The trade body had already sent a representation to the Union health ministry seeking a rollback of the draft notification seeking to implement an e-platform for the pharma trade on March 16. It has not received any positive response from the ministry as yet. As per the draft notification, all pharma companies will be required to register themselves with the e-portal and enter data relating to sale of drugs on the e-platform to distributors, stockists and wholesalers with batch number, quantity supplied and expiry date of the batch. All stockists and wholesalers will be required to enter details of stocks received and supplied by them to distributors or retailers.
The move to legalize online trading of pharmaceutical products is another disturbing issue the trade has been objecting to for some time now. It is a fact that with the commencement of operations of some of the large online pharmacies have already affected the viability of several thousands of chemists across the country.
With these two proposed reforms, the worst affected segment will be the pharmaceutical trade as most of the operators in this trade are the people with limited financial capability and technical expertise. According to AIOCD, the plan to set up the e-portal to regulate sale of medicines is totally unfeasible on account of various reasons. Considering the insufficient IT infrastructure across the country, it will be difficult for most of the stockists and chemists to upload the details of the sales on the e-portal within a stipulated period.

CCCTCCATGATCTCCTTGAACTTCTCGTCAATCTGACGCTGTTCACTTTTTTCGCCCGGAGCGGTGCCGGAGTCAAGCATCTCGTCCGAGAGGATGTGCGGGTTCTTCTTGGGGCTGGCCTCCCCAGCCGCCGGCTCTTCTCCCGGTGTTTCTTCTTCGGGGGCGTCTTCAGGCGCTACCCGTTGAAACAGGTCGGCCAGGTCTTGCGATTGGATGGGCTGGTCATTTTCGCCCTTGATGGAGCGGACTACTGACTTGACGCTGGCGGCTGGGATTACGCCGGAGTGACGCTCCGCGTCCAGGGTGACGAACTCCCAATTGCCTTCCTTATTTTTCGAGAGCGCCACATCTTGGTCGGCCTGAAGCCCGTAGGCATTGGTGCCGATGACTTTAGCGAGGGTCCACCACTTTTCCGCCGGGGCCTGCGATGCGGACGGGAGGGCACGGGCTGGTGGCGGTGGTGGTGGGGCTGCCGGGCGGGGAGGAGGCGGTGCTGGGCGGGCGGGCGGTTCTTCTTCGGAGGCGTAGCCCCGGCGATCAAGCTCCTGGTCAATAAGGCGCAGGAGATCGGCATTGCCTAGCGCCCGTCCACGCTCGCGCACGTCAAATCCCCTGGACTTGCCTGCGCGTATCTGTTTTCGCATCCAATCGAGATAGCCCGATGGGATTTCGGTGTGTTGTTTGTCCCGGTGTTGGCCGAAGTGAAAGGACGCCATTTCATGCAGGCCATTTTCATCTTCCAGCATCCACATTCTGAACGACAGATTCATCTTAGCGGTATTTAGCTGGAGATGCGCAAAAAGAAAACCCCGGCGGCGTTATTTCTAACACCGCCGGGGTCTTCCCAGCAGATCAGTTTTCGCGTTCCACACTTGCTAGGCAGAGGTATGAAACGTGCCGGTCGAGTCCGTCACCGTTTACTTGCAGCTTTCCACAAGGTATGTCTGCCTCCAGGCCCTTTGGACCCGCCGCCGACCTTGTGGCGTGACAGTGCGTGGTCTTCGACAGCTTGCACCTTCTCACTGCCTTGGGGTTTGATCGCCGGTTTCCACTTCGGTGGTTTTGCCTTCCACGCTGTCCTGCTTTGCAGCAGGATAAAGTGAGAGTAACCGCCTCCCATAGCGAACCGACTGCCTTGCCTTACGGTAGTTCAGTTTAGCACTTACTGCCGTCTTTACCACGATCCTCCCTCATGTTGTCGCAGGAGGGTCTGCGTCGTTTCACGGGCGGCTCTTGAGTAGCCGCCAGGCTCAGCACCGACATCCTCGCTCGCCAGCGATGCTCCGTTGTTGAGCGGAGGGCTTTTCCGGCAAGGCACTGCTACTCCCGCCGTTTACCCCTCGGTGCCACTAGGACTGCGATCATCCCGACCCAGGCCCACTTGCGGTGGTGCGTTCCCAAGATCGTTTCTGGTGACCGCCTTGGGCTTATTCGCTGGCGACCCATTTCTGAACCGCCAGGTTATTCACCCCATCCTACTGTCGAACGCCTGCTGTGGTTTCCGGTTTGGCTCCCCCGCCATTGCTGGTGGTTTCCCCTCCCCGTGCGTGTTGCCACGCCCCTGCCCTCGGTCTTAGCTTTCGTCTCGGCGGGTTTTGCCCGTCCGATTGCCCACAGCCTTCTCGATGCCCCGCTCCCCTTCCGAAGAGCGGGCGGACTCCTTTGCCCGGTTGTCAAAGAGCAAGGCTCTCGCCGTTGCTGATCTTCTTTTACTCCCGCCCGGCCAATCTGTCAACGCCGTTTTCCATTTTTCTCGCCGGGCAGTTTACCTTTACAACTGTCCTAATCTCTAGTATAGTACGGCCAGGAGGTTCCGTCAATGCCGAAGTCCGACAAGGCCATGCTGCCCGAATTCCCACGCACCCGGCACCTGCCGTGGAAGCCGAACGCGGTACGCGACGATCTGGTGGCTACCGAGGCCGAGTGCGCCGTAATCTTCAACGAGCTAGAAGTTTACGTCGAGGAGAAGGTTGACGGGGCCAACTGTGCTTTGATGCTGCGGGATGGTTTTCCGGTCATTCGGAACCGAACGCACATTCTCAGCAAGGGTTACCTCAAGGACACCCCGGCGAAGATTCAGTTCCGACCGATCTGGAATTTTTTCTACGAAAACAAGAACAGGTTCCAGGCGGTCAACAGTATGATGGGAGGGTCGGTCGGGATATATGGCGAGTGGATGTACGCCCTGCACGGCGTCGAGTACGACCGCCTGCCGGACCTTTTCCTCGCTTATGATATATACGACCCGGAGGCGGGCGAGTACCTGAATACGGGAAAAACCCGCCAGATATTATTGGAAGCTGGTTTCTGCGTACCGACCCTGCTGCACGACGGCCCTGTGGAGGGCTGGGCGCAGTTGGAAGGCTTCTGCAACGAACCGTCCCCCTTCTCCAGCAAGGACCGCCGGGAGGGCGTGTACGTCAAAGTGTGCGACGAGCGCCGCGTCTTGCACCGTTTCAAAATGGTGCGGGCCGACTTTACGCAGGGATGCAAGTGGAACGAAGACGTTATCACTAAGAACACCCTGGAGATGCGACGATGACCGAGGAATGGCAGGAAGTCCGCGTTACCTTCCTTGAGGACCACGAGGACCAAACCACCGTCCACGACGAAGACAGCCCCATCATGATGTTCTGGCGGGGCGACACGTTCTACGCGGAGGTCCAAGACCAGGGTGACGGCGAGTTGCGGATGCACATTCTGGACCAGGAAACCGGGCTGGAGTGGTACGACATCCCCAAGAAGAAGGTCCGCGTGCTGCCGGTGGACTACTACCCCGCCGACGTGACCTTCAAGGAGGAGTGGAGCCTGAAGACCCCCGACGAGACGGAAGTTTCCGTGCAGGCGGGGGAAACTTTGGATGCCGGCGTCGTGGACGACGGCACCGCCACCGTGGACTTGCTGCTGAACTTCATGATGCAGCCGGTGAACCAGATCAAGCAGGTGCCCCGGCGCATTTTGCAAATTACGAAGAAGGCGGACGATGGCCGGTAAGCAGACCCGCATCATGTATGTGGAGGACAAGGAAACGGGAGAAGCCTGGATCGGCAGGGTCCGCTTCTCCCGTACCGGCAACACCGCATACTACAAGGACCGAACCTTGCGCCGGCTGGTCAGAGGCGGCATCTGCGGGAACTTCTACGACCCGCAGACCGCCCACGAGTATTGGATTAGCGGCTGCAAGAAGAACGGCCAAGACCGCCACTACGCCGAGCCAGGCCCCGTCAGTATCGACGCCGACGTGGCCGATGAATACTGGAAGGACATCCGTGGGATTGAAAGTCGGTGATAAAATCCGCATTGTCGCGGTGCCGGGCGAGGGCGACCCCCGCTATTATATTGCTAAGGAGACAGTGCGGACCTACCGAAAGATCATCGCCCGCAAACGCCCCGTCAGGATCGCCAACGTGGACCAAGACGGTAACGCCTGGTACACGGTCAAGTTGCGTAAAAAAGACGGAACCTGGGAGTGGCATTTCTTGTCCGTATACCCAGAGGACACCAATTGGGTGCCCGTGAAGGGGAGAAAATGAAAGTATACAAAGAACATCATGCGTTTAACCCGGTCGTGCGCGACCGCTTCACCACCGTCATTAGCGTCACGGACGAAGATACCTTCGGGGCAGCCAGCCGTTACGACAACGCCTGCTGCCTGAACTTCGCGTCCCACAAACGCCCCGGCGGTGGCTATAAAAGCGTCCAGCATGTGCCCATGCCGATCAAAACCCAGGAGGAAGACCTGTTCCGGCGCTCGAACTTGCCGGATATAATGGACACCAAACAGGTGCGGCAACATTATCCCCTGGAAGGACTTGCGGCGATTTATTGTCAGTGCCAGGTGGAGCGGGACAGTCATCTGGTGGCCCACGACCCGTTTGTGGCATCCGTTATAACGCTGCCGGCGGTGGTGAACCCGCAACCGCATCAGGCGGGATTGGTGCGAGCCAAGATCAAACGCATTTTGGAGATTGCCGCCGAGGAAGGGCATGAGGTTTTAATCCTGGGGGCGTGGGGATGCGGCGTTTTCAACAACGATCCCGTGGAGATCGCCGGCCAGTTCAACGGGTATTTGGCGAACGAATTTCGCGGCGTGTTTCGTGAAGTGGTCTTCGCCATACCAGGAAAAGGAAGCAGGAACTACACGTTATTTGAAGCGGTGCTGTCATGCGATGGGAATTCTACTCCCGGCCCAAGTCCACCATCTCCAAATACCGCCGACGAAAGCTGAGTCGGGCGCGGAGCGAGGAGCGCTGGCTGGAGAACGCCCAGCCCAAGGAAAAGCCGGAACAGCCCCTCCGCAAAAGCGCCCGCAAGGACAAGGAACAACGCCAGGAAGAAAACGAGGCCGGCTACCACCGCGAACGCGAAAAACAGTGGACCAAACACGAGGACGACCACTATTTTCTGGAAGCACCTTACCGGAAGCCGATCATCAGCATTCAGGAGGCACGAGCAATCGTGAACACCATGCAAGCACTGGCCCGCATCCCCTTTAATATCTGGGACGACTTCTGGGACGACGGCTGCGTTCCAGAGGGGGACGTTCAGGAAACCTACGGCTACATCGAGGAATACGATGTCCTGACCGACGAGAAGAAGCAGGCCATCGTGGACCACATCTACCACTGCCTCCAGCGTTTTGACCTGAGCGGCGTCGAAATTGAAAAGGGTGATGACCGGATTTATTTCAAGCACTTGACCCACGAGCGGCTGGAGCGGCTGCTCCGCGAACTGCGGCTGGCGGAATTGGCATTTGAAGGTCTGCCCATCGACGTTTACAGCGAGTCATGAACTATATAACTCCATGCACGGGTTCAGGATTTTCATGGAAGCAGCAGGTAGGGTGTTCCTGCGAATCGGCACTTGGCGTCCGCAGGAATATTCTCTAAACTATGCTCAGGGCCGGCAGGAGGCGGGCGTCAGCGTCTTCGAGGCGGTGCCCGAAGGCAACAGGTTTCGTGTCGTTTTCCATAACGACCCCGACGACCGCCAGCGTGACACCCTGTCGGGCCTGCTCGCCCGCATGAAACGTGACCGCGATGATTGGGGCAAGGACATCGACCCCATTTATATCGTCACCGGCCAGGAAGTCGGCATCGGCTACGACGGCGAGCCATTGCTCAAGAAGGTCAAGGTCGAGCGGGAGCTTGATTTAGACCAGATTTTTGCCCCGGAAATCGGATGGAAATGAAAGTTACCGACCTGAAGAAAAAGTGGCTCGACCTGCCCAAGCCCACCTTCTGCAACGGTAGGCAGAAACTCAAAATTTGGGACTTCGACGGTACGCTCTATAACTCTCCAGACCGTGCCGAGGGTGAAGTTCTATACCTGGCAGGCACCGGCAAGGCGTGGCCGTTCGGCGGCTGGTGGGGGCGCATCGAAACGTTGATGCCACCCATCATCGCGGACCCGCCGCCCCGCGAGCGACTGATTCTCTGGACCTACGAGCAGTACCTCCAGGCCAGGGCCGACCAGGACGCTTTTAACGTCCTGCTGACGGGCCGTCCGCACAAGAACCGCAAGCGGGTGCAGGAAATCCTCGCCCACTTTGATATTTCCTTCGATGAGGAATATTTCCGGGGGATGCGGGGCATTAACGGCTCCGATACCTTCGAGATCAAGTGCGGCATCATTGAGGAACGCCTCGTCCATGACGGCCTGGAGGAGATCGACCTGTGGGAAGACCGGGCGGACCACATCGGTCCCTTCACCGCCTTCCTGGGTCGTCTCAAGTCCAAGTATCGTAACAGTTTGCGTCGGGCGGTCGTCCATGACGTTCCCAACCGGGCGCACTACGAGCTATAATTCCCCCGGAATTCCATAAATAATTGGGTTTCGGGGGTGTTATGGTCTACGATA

The retail chemists located in rural or remote areas need to upload data either through mobile phones or through internet at least once in every fortnight. No retailer shall be permitted to sell any medicine unless such pharmacy is registered on the e-portal. And creation of e-portal to monitor sale of drugs without adequate regulatory machinery for recording the medicines manufactured in the country and their supplies to the stockiest and sale of medicines to the customers will not bring the desired result. In case of allowing internet sales of medicines throughout the country too, there are serious regulatory issues to be addressed by the health ministry. Currently, drug sale is regulated by state licensing authorities whereas the online sale of medicines is proposed to be registered with central drug control authority.
This can create chaos and lack of coordination between the central and state licensing authorities especially when there is already a shortage of drug inspectors and poor infrastructure facilities in the country. Considering these practical problems, it will be prudent on the part of the health ministry to have detailed deliberations with the trade, pharmaceutical industry and medical experts before rushing with these reforms.